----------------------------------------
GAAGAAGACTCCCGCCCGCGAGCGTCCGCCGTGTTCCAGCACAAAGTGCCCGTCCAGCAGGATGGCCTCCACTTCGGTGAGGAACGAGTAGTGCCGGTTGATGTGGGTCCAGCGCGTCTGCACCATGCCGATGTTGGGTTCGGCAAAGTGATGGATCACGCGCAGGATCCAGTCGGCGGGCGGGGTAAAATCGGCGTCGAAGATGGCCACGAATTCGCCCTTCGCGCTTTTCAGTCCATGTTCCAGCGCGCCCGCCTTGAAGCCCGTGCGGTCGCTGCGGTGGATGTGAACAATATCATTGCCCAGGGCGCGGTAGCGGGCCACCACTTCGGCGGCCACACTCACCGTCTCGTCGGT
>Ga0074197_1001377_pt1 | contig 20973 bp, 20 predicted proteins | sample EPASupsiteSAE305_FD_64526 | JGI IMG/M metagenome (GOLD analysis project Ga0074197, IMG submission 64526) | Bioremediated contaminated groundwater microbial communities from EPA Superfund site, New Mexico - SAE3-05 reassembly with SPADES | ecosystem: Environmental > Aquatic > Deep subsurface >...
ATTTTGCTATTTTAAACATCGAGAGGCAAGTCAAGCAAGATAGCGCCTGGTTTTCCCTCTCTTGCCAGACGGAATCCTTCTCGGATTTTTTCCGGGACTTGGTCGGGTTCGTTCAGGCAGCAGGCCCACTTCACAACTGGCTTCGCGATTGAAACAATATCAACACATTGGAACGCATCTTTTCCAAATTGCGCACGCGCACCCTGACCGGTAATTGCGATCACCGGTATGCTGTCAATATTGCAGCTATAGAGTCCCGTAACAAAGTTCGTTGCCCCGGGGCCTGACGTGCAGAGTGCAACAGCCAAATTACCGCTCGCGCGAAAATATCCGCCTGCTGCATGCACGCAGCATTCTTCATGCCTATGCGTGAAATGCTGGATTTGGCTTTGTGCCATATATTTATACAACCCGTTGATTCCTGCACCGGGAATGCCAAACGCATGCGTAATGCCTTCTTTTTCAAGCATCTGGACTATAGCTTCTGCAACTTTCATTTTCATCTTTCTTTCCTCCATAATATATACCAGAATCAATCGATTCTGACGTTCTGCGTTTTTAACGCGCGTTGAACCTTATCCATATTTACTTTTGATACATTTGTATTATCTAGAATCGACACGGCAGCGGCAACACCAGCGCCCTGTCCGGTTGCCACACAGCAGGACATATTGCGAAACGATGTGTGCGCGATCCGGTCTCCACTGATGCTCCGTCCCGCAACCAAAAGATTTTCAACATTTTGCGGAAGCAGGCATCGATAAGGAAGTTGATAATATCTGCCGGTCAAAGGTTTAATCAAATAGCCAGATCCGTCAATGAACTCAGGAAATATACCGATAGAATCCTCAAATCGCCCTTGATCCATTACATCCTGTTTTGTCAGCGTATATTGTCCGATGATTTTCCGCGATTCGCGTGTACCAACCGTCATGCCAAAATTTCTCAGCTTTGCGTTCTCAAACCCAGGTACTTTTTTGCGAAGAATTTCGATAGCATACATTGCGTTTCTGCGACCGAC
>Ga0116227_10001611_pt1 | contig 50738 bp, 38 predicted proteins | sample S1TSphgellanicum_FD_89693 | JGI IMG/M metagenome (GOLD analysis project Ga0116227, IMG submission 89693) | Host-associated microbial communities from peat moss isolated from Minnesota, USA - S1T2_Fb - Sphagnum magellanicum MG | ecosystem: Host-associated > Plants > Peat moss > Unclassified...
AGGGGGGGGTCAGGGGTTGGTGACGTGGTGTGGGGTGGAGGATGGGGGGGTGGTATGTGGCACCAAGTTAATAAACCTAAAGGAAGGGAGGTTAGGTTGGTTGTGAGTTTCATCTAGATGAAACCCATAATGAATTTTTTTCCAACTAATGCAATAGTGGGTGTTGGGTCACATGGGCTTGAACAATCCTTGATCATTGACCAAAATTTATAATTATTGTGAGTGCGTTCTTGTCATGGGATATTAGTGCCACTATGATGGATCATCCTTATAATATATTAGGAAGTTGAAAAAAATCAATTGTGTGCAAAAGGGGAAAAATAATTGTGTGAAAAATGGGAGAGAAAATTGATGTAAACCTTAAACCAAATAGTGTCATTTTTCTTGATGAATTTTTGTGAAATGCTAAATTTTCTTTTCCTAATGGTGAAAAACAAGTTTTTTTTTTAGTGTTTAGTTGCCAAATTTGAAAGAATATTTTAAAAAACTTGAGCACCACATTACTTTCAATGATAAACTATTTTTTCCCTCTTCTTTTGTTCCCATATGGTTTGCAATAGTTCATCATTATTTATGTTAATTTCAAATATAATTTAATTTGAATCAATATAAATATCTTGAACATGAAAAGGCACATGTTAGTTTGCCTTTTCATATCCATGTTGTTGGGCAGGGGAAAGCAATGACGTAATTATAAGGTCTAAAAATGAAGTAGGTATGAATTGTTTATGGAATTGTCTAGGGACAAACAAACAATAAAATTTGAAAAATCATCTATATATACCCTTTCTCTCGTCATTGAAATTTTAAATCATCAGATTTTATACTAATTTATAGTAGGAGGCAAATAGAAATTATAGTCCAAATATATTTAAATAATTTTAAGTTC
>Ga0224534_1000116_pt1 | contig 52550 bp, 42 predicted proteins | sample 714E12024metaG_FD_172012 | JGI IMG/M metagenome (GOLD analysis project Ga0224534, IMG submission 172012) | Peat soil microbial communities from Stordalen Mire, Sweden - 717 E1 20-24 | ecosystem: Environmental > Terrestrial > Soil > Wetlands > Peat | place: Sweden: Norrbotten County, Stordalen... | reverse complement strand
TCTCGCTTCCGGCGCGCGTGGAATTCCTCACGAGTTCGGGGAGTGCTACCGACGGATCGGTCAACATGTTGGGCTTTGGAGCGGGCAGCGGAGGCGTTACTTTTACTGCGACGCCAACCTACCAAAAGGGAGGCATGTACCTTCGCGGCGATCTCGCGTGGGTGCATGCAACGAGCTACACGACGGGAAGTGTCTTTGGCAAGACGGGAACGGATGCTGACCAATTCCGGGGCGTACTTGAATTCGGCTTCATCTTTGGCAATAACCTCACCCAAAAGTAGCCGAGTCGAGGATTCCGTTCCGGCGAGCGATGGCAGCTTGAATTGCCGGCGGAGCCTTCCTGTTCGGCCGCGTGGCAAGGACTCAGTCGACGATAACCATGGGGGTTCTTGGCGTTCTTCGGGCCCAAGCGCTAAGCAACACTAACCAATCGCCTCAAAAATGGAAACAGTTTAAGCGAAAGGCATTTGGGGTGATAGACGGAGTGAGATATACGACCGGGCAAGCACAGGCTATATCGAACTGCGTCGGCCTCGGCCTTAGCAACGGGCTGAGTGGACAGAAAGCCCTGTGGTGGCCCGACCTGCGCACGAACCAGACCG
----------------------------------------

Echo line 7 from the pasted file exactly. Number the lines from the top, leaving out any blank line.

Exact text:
TCTCGCTTCCGGCGCGCGTGGAATTCCTCACGAGTTCGGGGAGTGCTACCGACGGATCGGTCAACATGTTGGGCTTTGGAGCGGGCAGCGGAGGCGTTACTTTTACTGCGACGCCAACCTACCAAAAGGGAGGCATGTACCTTCGCGGCGATCTCGCGTGGGTGCATGCAACGAGCTACACGACGGGAAGTGTCTTTGGCAAGACGGGAACGGATGCTGACCAATTCCGGGGCGTACTTGAATTCGGCTTCATCTTTGGCAATAACCTCACCCAAAAGTAGCCGAGTCGAGGATTCCGTTCCGGCGAGCGATGGCAGCTTGAATTGCCGGCGGAGCCTTCCTGTTCGGCCGCGTGGCAAGGACTCAGTCGACGATAACCATGGGGGTTCTTGGCGTTCTTCGGGCCCAAGCGCTAAGCAACACTAACCAATCGCCTCAAAAATGGAAACAGTTTAAGCGAAAGGCATTTGGGGTGATAGACGGAGTGAGATATACGACCGGGCAAGCACAGGCTATATCGAACTGCGTCGGCCTCGGCCTTAGCAACGGGCTGAGTGGACAGAAAGCCCTGTGGTGGCCCGACCTGCGCACGAACCAGACCG